STREAM OF TRIALS: Videokaffe, Jip de Beer e.a.

Stream of Trials

Interview with Videokaffe and Jip de Beer by Karlijn Vermeij

Portals, communicating artifacts, augmented reality… getting to know nomadic artist collective Videokaffe is almost like diving into a science fiction novel. Since 2011, the ten members of this American-European network have been working together across a range of disciplines including sculpture, video, performance and new media artwork. Their practices and methods are deeply rooted in the digital, the technological, the virtual, but not without having strong connections to the physical world as well. Working and creating art together apart – Videokaffe raised it, quite literally, to an art form.

Instead of meeting each other in the gallery space of Sign at Groningen with a cup of coffee, I get acquainted with co-directors Mark Andreas and Sebastian Ziegler and their guest artist Jip de Beer through an online conference call. Spanning a distance between Turku (Finland), New York (USA) and Groningen, we are joined in the same online space to talk about Videokaffe and the project ‘Stream of Trails’, which was supposed to be taken place in April and May at Sign and is now postponed to September 2020.

Some Videokaffe history

To illustrate their practices as Videokaffe, Mark and Sebastian give a quick overview of some significant projects and exhibitions in which some typical aspects come to the forefront. Firstly, during one of the first shows in 2013 in Turku, Finland, they had the idea to build a fully functioning workshop into the gallery space. Mark: ‘This really blew my mind, because during the exhibition, we could develop work, share ideas and engage with the public. It really taught me allowing the process of art making to be also part of an exhibition.’
Sebastian: ‘It was a great time, how as a group, we were working on site in the gallery space. This also became a bit of a trademark for upcoming shows.’
Mark: ‘It got me hooked, especially working with technology and new media, there are so many facets to it, you need multiple lifetimes as an artist to really understand how it works or it takes a whole lot of money to hire a bunch of people to do it for you. We don’t have multiple lifetimes or have a lot of money, so it’s great to have artists around you that are willing to help you, share and inspire you.’

  Mark Andreas @ Art Teleported

Secondly, at Saari, Finland, in 2014, the group had the opportunity to have a month long residency outside of Turku in the woods, exploring communication between artifacts. Mark: ‘We decided to build a project with two sculptures; the story was that they were brothers. They both were born there at the same time, one could fly and the other had a fire expeller and was made from steel. We had an exhibition in New York right after the residency, so we brought one of the brothers, the bird, to New York, but he still was in contact with the other brother in Turku. We had a camera watching the fire in the brother’s belly, and as the fire turned shape it gave a kind of algorithm to X/Y coordinates, to give information to the bird and the way it flew in New York. And after all this research and hard work, it worked really well for about thirty seconds.’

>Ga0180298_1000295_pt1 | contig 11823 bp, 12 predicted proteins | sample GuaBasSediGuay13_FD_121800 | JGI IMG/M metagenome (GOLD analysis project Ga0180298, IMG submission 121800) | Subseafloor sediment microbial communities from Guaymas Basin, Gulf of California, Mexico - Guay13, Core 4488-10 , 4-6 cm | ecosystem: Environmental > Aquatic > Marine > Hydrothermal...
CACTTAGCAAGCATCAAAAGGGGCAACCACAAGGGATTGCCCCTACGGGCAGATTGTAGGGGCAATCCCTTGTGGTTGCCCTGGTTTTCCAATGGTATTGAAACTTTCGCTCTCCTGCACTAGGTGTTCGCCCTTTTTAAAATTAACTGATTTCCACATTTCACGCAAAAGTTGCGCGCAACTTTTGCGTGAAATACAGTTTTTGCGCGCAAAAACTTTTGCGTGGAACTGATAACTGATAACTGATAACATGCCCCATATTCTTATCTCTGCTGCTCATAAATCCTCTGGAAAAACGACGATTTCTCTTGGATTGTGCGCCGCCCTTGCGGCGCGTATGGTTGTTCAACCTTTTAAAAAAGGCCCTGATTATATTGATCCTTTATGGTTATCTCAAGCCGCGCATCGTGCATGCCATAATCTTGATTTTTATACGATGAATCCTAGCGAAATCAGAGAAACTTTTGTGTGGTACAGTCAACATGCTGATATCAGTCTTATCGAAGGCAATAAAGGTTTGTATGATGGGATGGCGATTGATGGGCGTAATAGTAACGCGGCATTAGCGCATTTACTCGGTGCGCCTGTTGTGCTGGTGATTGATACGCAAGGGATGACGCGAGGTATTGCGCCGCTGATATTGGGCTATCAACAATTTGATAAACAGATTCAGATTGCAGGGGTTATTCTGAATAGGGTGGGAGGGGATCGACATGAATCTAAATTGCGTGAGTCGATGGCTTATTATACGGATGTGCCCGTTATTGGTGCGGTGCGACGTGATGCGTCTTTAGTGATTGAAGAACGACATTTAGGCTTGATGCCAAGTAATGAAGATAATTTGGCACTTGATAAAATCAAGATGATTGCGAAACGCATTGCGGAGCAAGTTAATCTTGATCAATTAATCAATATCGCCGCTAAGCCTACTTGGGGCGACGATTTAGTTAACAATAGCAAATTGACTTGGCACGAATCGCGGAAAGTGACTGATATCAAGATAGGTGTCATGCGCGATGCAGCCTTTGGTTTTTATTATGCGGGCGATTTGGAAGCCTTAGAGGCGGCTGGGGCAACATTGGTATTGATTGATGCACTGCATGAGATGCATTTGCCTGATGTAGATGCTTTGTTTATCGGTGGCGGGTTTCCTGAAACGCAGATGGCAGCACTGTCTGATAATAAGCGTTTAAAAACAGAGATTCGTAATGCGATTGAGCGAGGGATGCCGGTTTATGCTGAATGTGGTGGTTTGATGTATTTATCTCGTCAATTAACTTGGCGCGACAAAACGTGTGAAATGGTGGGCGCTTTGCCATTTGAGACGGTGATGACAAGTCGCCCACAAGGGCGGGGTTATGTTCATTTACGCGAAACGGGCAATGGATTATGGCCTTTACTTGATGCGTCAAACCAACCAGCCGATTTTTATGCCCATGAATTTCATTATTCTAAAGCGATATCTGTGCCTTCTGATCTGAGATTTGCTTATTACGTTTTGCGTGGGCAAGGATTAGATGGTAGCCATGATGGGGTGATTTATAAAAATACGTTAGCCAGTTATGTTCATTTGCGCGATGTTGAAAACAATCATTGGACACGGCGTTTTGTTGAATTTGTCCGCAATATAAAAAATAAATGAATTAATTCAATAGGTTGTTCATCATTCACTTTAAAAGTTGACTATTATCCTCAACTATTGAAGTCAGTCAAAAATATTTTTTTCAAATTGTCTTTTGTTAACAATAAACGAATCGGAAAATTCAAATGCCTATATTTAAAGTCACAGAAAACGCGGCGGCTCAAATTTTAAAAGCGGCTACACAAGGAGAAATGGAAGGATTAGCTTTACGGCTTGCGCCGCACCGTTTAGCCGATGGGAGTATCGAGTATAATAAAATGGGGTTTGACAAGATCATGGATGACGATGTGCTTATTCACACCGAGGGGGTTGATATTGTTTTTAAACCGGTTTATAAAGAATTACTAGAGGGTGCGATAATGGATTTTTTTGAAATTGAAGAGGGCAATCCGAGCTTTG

Sebastian: ‘With these two projects, there was the beginning of trying to figure out how either how two sculptures could communicate with each other, or how we could build a bridge over the Atlantic or oversees, to have a communication over a great distance. We called the project ‘The Transatlantic Dialog’.

A third component of typical Videokaffe-procedures is the principle of screen breaching, ‘a collaboration method using the world wide web to explore a form of physical telepresence’. In its most simple form, screen breaching is nothing more than Videokaffe’s members connecting their studios by streaming online and projecting their studio wall and worktable onto the combined feed from their colleagues. They then work together as if they are sharing the same studio. Sebastian: ‘It’s what the world now recognizes very much and what our group since many years is already using, is these Zoom meetings. But still there is the experience that each one is in its own room. From the beginning on from working together with our collaborative, we wanted to stand up and because we have so many things to do I would like to continue working with my sculpture AND talk to you. That was the first thing – we started to break out with the cameras. But then we also started to explore: if we overlay our table or our wall, and get them aligned, I could get the experience that you are actually next to me, working. And that is a little step more than this Zoom meetings and I think we would love to introduce to the audience in Sign.’
Mark: ‘It’s the same surface that we share somehow. Whether it is a table or a wall.’
Sebastian: ‘It gives the experience, once you have it aligned and the technique works, that you’re together on that surface. I mean, let’s project it a bit to the future, maybe people will work with augmented reality glasses on their part of the machinery and when they look to the left, you see the other person next to them and they work on the same machine.’

  Workshop @ Titanik, Turku, Finland

In its more elaborate form, screen breaching can also be a part of the process of art making and an important component of an exhibition, as is illustrated by guest artist Jip de Beer: ‘I went to Turku, Finland, to be part of ‘Art Teleported’, the art show and conference for nomadic artists, by teaming up with Videokaffe collective. During Supermarket Art Fair in 2019, I met Sebastian and it immediately clicked. They invited me to work together, which we did for the first time during a project in Los Angeles at Supplyframe Designlab in 2019. For our second collaboration, me and members of Videokaffe were gathering on one side in Turku, and the others members were in New York. We installed two portals you could say, screen breaches – we had an interactive table that blended the table surface of New York with the table surface of Turku. There was also a wall surface with a kinetic sculpture on it, which has its other part installed on the other side in Turku, and together they form one installation, but they are in remote places. For example, on one side we had a bouquet of balloons that you could inflate for the other side, so in New York you could move your hands over the table and then triggering certain sensors on our side that would inflate the balloons.’